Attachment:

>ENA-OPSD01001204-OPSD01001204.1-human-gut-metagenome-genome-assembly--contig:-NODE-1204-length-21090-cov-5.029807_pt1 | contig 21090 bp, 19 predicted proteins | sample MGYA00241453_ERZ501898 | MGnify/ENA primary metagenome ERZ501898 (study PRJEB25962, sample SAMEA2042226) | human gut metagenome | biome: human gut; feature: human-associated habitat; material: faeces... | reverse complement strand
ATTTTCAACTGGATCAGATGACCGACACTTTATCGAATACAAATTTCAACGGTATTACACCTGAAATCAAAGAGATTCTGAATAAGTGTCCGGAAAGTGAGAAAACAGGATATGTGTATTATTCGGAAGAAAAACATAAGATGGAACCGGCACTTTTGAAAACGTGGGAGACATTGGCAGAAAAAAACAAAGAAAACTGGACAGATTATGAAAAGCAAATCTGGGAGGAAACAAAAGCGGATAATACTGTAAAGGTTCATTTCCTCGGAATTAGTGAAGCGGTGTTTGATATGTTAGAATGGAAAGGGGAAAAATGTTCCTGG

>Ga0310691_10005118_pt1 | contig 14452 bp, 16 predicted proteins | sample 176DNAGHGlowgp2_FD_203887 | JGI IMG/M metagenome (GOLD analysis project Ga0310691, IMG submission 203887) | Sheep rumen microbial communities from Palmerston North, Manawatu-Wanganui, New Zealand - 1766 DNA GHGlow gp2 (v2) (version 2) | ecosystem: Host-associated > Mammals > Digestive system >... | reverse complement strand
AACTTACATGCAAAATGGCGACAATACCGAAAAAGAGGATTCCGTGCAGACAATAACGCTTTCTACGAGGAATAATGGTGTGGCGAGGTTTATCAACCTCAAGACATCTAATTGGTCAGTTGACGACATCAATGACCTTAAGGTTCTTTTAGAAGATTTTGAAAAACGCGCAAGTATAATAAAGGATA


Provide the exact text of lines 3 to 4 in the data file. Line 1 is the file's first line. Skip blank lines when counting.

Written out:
>Ga0310691_10005118_pt1 | contig 14452 bp, 16 predicted proteins | sample 176DNAGHGlowgp2_FD_203887 | JGI IMG/M metagenome (GOLD analysis project Ga0310691, IMG submission 203887) | Sheep rumen microbial communities from Palmerston North, Manawatu-Wanganui, New Zealand - 1766 DNA GHGlow gp2 (v2) (version 2) | ecosystem: Host-associated > Mammals > Digestive system >... | reverse complement strand
AACTTACATGCAAAATGGCGACAATACCGAAAAAGAGGATTCCGTGCAGACAATAACGCTTTCTACGAGGAATAATGGTGTGGCGAGGTTTATCAACCTCAAGACATCTAATTGGTCAGTTGACGACATCAATGACCTTAAGGTTCTTTTAGAAGATTTTGAAAAACGCGCAAGTATAATAAAGGATA